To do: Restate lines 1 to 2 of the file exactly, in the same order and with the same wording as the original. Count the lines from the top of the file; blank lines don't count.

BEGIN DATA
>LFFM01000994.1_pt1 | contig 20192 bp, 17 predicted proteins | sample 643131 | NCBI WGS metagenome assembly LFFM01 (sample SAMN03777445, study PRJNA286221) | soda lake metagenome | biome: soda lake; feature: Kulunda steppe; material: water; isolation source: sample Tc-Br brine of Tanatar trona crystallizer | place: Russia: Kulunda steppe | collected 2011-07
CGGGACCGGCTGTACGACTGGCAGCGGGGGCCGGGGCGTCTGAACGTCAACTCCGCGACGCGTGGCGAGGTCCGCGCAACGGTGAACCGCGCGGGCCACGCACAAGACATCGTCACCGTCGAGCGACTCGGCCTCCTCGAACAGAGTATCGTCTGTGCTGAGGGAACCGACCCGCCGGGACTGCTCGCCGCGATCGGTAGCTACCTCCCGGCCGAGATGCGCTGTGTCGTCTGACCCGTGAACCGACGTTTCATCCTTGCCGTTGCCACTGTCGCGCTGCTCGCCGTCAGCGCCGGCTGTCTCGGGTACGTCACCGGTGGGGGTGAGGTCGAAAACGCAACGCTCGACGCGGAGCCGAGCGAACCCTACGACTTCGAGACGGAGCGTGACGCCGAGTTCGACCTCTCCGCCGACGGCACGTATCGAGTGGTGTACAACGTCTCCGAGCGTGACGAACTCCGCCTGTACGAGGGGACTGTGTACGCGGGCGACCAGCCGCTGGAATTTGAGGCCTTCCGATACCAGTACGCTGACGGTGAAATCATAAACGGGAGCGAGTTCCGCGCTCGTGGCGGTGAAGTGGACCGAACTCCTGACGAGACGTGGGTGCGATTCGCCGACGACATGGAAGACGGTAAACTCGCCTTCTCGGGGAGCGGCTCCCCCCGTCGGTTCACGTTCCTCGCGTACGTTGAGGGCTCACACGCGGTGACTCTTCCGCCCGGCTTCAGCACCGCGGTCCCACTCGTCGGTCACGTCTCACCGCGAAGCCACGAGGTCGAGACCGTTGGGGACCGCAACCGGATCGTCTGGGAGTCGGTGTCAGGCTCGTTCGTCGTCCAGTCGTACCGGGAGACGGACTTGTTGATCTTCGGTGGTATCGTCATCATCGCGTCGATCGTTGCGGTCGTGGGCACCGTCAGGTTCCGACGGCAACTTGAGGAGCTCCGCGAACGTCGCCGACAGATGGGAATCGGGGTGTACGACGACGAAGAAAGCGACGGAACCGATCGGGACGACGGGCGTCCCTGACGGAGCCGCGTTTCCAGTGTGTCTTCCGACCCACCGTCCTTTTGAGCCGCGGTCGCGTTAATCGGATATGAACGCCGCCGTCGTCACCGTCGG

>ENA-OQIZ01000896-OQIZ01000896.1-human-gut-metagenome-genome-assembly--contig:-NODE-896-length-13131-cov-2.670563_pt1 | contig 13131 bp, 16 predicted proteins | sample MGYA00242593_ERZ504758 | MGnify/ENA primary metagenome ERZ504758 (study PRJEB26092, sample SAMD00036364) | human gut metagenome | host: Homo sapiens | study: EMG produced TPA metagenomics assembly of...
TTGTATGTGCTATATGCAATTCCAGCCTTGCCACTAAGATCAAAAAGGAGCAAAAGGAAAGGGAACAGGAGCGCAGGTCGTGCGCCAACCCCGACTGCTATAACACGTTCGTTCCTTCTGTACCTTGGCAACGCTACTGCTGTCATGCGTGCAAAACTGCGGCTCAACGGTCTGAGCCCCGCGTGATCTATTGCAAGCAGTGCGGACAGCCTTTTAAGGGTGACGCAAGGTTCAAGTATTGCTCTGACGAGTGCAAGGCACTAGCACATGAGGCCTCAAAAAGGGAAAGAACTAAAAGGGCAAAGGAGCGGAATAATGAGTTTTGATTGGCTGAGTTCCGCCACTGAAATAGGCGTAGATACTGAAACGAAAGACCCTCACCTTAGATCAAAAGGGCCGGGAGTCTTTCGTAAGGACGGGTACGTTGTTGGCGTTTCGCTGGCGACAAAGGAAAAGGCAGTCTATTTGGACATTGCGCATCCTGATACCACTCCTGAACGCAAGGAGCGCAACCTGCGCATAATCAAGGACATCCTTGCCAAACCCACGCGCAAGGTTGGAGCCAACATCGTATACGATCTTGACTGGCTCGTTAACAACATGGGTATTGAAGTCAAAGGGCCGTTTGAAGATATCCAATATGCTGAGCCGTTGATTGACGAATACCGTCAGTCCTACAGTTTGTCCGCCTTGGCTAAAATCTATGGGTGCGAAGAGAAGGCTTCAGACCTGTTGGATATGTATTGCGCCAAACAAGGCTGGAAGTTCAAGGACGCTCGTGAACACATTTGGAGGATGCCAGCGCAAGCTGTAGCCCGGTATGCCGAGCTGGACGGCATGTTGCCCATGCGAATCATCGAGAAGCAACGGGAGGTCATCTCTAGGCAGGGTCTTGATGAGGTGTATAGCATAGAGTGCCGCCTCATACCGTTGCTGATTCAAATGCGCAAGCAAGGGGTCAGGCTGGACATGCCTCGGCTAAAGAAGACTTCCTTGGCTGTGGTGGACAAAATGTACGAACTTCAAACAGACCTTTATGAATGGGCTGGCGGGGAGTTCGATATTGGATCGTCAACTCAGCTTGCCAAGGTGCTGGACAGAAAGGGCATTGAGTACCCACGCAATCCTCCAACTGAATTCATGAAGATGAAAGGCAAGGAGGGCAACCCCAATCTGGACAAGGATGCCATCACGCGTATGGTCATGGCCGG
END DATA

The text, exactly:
>LFFM01000994.1_pt1 | contig 20192 bp, 17 predicted proteins | sample 643131 | NCBI WGS metagenome assembly LFFM01 (sample SAMN03777445, study PRJNA286221) | soda lake metagenome | biome: soda lake; feature: Kulunda steppe; material: water; isolation source: sample Tc-Br brine of Tanatar trona crystallizer | place: Russia: Kulunda steppe | collected 2011-07
CGGGACCGGCTGTACGACTGGCAGCGGGGGCCGGGGCGTCTGAACGTCAACTCCGCGACGCGTGGCGAGGTCCGCGCAACGGTGAACCGCGCGGGCCACGCACAAGACATCGTCACCGTCGAGCGACTCGGCCTCCTCGAACAGAGTATCGTCTGTGCTGAGGGAACCGACCCGCCGGGACTGCTCGCCGCGATCGGTAGCTACCTCCCGGCCGAGATGCGCTGTGTCGTCTGACCCGTGAACCGACGTTTCATCCTTGCCGTTGCCACTGTCGCGCTGCTCGCCGTCAGCGCCGGCTGTCTCGGGTACGTCACCGGTGGGGGTGAGGTCGAAAACGCAACGCTCGACGCGGAGCCGAGCGAACCCTACGACTTCGAGACGGAGCGTGACGCCGAGTTCGACCTCTCCGCCGACGGCACGTATCGAGTGGTGTACAACGTCTCCGAGCGTGACGAACTCCGCCTGTACGAGGGGACTGTGTACGCGGGCGACCAGCCGCTGGAATTTGAGGCCTTCCGATACCAGTACGCTGACGGTGAAATCATAAACGGGAGCGAGTTCCGCGCTCGTGGCGGTGAAGTGGACCGAACTCCTGACGAGACGTGGGTGCGATTCGCCGACGACATGGAAGACGGTAAACTCGCCTTCTCGGGGAGCGGCTCCCCCCGTCGGTTCACGTTCCTCGCGTACGTTGAGGGCTCACACGCGGTGACTCTTCCGCCCGGCTTCAGCACCGCGGTCCCACTCGTCGGTCACGTCTCACCGCGAAGCCACGAGGTCGAGACCGTTGGGGACCGCAACCGGATCGTCTGGGAGTCGGTGTCAGGCTCGTTCGTCGTCCAGTCGTACCGGGAGACGGACTTGTTGATCTTCGGTGGTATCGTCATCATCGCGTCGATCGTTGCGGTCGTGGGCACCGTCAGGTTCCGACGGCAACTTGAGGAGCTCCGCGAACGTCGCCGACAGATGGGAATCGGGGTGTACGACGACGAAGAAAGCGACGGAACCGATCGGGACGACGGGCGTCCCTGACGGAGCCGCGTTTCCAGTGTGTCTTCCGACCCACCGTCCTTTTGAGCCGCGGTCGCGTTAATCGGATATGAACGCCGCCGTCGTCACCGTCGG